Matejka Rebolj, PhD King’s College London, London, UK

HPV Testing for Primary Cervical Cancer Screening Interview with:

Matejka Rebolj, PhD King’s College London, London, UK

Dr. Rebolj

Matejka Rebolj, PhD
King’s College London, London, UK

Henry Kitchener, MD FRCOG FRCS University of Manchester, Manchester, UK

Dr. Kitchener


Professor Henry Kitchener, MD FRCOG FRCS
University of Manchester, Manchester, UK What is the background for this study?

Response: We now have reliable and affordable technologies to detect human papillomavirus (HPV), a virus which is universally accepted as the cause of cervical cancer. Various large trials confirmed that cervical screening could be improved by replacing the smear (cytology) test that has been in use for decades, with HPV testing. Many countries are now making the switch. In England, this is planned for the end of 2019. To test how to run HPV testing within the English National Health Service, a pilot was initiated in 2013 in six screening laboratories. We also wanted to determine whether the encouraging findings from the trials could be translated to everyday practice. This is important not only because we will be using different HPV tests, but also because women undergoing screening in trials are much more selected than those who are invited to population-based screening. What are the main findings?

Response: The pilot includes more than 1.5 million women, of which about a third were screened for HPV. Here, the new way of analysing the sample in a laboratory identified about 50% more women who have high-grade cervical intraepithelial neoplasia (CIN2+); these are the women in whom treatment is recommended in order to halt the progression to cancer. This benefit was seen across the entire screening age range, which is set at 25-64 years in England. This initial surge in CIN2+ diagnoses was followed by an approximately 70% lower detection when women aged less than 50 underwent a routine recall in 3 years. This means that receiving a negative HPV test can better predict longitudinal absence of cervical lesions than smear tests. Because of this, women will not need to be screened as often.

HPV infections are, however, frequent and many of them will never lead to cervical cancer. This is why the pilot operated a triage strategy, whereby only those infected women were referred for a diagnostic colposcopy whose samples also showed abnormal cells. If there were no abnormal cells, women were invited to at most two early recalls in 12-month intervals.

During this time, about 40% of HPV positive women cleared their infections without any intervention. Unlike in the trials where the adherence tended to be poor, more than 4 out of 5 women in the pilot adhered to repeated testing in the early recalls. This high adherence to early recalls proved crucial to achieving the uplift in the detection of CIN2+. Early recalls were also instrumental in reducing the number of women sent for colposcopy to about half of those who were HPV positive, although the number who needed a colposcopy was still about 80% higher than with smear tests. What role does the HPV vaccine play in these findings?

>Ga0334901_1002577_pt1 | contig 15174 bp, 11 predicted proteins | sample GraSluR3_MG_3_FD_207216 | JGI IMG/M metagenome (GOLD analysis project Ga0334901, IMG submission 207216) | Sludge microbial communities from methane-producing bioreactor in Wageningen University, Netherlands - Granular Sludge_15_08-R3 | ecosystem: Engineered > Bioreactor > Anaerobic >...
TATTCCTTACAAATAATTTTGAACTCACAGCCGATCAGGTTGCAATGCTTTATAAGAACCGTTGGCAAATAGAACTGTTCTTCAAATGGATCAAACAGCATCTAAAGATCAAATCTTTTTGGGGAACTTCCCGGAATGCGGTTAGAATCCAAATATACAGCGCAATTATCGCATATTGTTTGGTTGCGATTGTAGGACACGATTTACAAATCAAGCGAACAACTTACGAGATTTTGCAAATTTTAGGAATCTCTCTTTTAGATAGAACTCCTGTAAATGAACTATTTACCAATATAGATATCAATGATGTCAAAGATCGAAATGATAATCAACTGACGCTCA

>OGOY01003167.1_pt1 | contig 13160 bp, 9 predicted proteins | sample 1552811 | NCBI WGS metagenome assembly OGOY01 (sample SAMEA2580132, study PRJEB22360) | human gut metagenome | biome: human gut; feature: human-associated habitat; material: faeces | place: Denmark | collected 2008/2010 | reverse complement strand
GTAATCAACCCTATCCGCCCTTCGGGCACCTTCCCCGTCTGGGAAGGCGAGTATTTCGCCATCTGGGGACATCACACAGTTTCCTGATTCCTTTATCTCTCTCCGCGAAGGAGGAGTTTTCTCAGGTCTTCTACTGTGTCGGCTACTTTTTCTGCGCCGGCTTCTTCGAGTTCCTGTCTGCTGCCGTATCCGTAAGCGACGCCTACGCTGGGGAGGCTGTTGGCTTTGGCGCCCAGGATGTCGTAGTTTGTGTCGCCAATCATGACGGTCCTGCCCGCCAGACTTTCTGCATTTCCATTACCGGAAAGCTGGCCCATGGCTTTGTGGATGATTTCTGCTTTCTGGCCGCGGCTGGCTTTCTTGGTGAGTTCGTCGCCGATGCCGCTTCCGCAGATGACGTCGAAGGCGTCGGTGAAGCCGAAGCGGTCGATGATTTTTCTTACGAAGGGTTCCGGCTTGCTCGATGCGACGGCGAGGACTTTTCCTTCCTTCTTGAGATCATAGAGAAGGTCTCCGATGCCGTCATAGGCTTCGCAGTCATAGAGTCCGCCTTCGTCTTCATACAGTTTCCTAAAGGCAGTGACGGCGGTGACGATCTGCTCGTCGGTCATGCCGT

Response: The data we have from the pilot do not yet include birth cohorts offered HPV vaccination at age 12-13 years. These women, of whom more than 80% were vaccinated, will start being invited to screening from 2020 onward. Given the high effectiveness of this vaccine against the two most oncogenic genotypes, we expect a substantial effect on the screening outcomes. The most important effect will be that of a lower proportion with HPV infections, and a lower proportion with abnormal cells and CIN2+ lesions. Hence, fewer will need to undergo a colposcopy. As most colposcopies are typically undertaken in young unvaccinated women, we believe that vaccination will reduce the pressure on additional colposcopy services. What should readers take away from your report?

Response: The pilot showed that HPV testing is practicable in the NHS screening laboratories, without pushback from the women undergoing screening or the primary care staff. Despite protocol violations that can be expected in everyday “real world” practice, the results of HPV testing were impressive. This suggests that the national roll-out should be smooth. What recommendations do you have for future research as a result of this work?

Response: This is the first report from the pilot and the data continue to be collected and analysed. We will use those data to provide additional evidence on various aspects of the screening process, such as the use of infection genotyping for triage to colposcopy, the need for early recalls in women who are discharged from the programme when they reach age 65 years, and the effect of the vaccine on the screening processes and disease detection. We will also continue monitoring the safety of HPV testing at longer routine intervals. Is there anything else you would like to add?

Response: For the women, the procedure of taking an HPV screening sample will be identical to that of the smear test. They will be, however, informed of the presence of this sexually transmitted infection, and will be more likely to be recommended for additional testing. It is important to understand women’s reactions to these changes so that the programme learns what are their needs in terms of information, support, communication. This is being monitored as part of the pilot, and the results will be reported shortly.

Any disclosures?

All disclosures of potential conflicts of interest were declared in the online version of the paper.


Primary cervical screening with high risk human papillomavirus testing: observational study

BMJ 2019; 364 doi: (Published 06 February 2019) Cite this as: BMJ 2019;364:l240

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Last Updated on February 13, 2019 by Marie Benz MD FAAD